Marc slaps Guillaume away from the stick. He pulls a number of knobs, gears. Guillaume thrashes in, smashing his palm into the gauges. Marc screams. Guillaume yells. The two begin to grapple, their hands at each other's throats, the machinery forgotten.
"Brothers! Brothers!" Rafael yells.
"You always thought this would be a failure!" Marc shrieks.
"You never double-checked the wing screws!" Guillaume barks.
"Shut up! I did so!"
"You did not!"
An explosion rocks the aft of the ship. The Revoires go silent as they turn to look at a mass of bulging steel behind Rafael's ear.
Rafael spins, strains against the straps. He can only watch as a pipeline expands to the size of a cannonball. The latch at his stomach bursts just in time to fling the monk to the front, falling on the inventors.
A side rips apart. The machine is spinning. Twirling. Above and around, one whole wall open to the heavens. Clouds sparkle in the morning sky, the sun whipping around as the device continues to spin.
Screams. Their voices meld in the deafening roar of the wind and the pounding and the shuddering of what feels like everything that could ever shriek.
A bump. Marc is pulled out, but Rafael catches him, sliding out to do so.
"Don't let go!" Marc screams. "Please! God, in all thy Mercy!"
Rafael squints against the light, his veins bulging, his muscles straining, his robe whipping in the wind. He shouldn't even be here. He should be at home, in his cave, away from everyone and every temptation, especially the technology that brings the devil with it.
But he is not. The Cardinal called for him specifically. Rafael screams, roars, arches back his head, and wheels Marc back inside.
Off-balance. His feet are in the air. The ornithopter cranks up, down, and over.
But the monk is gone.
Out. Up in the sky. The machine is already gone, rapidly dwindling in the distance. The lake of St. Laurence, where pilgrims are said to be healed by the waters, is below. The monk is too high.
This is it.
Rafael is flying, only the wind and the sky to greet him. He feels the touch of the sun upon his face, but nothing else. Like a newborn, he's swimming in a sea of emptiness, alone, death reaching for him with cold fingers.
No. Not cold. Kind.
His time has come. He broke his vow, and now he must pay. But this shall be it. He knows it. God has judged his time up, and he holds no grudge against anyone.
"Oh Lord," he breathes. It is a moment of pure joy. He gives thanks to his savior and the Revoires, both, for bringing this to him.
He tumbles out of the sky like a baby bird, end over end. The drop seems to take forever, blue upon blue as the sky gives way to the water to the sky to the water to the sky.
A mighty crash drives the air from Rafael's lungs and the consciousness from his mind. For a long time, darkness is all there is. No thoughts, no feeling, no nothing. Just tranquility. Like a dream, or meditation in the cave where the monk lived until so recently, where the bats would roost, and the birds, too, when the weather was unkind.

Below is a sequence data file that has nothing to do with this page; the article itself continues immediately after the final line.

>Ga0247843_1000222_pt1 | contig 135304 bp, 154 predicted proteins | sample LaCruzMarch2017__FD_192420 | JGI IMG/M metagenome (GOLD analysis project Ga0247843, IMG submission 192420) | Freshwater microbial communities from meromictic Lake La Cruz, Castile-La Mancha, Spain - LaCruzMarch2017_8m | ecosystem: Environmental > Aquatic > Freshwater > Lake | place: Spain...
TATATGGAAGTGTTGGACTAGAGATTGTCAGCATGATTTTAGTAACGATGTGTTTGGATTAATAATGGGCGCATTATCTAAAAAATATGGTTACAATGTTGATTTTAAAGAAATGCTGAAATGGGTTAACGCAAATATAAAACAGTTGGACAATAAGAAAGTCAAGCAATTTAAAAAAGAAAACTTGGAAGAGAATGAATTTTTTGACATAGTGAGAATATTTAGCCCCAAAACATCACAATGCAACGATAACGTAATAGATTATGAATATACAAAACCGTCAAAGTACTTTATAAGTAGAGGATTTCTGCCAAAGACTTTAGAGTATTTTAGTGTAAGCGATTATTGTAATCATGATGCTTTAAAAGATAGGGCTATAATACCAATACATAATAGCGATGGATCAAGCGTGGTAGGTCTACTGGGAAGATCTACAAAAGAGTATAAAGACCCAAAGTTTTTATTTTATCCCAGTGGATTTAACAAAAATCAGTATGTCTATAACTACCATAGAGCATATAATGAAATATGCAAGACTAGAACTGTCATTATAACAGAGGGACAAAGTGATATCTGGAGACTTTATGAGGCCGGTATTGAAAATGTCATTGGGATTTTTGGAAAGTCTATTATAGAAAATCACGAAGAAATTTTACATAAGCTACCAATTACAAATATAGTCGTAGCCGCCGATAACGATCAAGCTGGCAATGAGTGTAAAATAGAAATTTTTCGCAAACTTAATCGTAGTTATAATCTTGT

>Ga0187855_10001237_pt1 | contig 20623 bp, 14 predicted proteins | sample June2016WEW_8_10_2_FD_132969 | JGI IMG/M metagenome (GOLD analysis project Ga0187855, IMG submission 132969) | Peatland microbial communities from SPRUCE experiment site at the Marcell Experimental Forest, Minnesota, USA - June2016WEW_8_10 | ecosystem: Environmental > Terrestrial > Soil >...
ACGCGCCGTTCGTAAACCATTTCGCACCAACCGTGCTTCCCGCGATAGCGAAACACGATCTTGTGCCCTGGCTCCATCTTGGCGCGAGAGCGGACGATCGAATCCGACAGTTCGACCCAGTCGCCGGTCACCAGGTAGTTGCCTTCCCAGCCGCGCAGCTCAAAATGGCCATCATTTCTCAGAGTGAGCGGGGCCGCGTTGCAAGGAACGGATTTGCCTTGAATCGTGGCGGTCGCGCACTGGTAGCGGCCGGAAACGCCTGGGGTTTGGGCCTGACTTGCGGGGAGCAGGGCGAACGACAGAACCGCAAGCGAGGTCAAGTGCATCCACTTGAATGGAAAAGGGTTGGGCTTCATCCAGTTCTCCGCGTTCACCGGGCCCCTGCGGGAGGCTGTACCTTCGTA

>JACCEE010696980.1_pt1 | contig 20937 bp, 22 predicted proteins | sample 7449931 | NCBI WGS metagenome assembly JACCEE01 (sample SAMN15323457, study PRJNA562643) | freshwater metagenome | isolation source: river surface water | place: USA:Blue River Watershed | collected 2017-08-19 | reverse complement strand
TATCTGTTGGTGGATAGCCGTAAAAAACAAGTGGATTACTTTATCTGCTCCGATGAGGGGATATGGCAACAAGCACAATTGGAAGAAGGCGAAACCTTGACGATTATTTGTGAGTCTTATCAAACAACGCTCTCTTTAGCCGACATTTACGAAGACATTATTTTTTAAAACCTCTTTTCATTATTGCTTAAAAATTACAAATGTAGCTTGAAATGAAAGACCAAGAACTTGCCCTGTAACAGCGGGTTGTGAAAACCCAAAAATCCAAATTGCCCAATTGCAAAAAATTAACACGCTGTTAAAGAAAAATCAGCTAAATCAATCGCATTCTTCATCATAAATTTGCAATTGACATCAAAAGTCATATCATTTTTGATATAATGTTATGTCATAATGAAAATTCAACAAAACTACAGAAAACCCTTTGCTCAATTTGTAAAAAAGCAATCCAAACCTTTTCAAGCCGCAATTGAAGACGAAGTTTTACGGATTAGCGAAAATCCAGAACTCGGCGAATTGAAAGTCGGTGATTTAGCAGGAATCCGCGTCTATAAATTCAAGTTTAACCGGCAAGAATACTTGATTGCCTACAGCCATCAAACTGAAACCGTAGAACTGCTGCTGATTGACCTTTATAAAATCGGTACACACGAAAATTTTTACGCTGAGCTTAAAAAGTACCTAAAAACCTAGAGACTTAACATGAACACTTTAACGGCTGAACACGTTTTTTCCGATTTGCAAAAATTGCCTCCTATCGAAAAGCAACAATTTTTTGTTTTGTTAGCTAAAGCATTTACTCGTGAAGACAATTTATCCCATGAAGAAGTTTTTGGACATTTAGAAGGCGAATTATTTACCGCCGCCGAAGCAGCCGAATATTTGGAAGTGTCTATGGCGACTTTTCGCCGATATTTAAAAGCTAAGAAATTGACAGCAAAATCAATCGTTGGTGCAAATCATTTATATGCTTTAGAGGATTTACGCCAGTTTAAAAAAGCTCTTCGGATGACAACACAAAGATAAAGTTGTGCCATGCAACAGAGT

Sound returns slowly, awkwardly. A light lapping, which Rafael eventually feels. He is on the shores of heaven, he knows. Or, more humbly, purgatory. It is too cold for Hell.
His eyes drift open to meet whatever fate has brought him. They grant him the sight of the lake by the afternoon light. Rafael is on the shore, the waters washing him in, the woods beckoning him forward. The wind is cool.
Rafael is alive. He breathes, to make sure. His lungs shout in protest, sending him into a fit of coughing. He spits up blood, phlegm, and water.
Alive. He touches the earth, pulling the mud between his fingers, not sure how to feel. He has landed. God rejected him. Or did he have more to learn? Did he survive for a reason? He doesn't know.
The wind picks up, blowing through his hair. His answer. He looks off behind him, his senses finally coming back to him. Off in the distance, wreckage burns on the side of a mountain.
Nothing comes to the monk for a while. He just stares. His legs pick up. He's moving. His mind, left behind, catches up. He runs, somehow finding the energy.
Several hours pass without Rafael looking away. He barely blinks. The path is strong and true, through rocks and thicket and brush, trees and moss and wreckage. The first gears appear at the base of the mountain, and then nuts, bolts, a pipe. He finally reaches the mass.
Everything burns. Nothing is left. The engine still judders and thumps, though pathetically. There is nothing left of the Revoires except a small pool of blood.
Rafael falls to his knees and prays.
"Our father, who art in heaven..."
Night sneaks up quickly. The engine dies at some point. Stars come out then fade with the coming of day. Trees twist, grass grows, a deeper chill sets in, and the fires fade.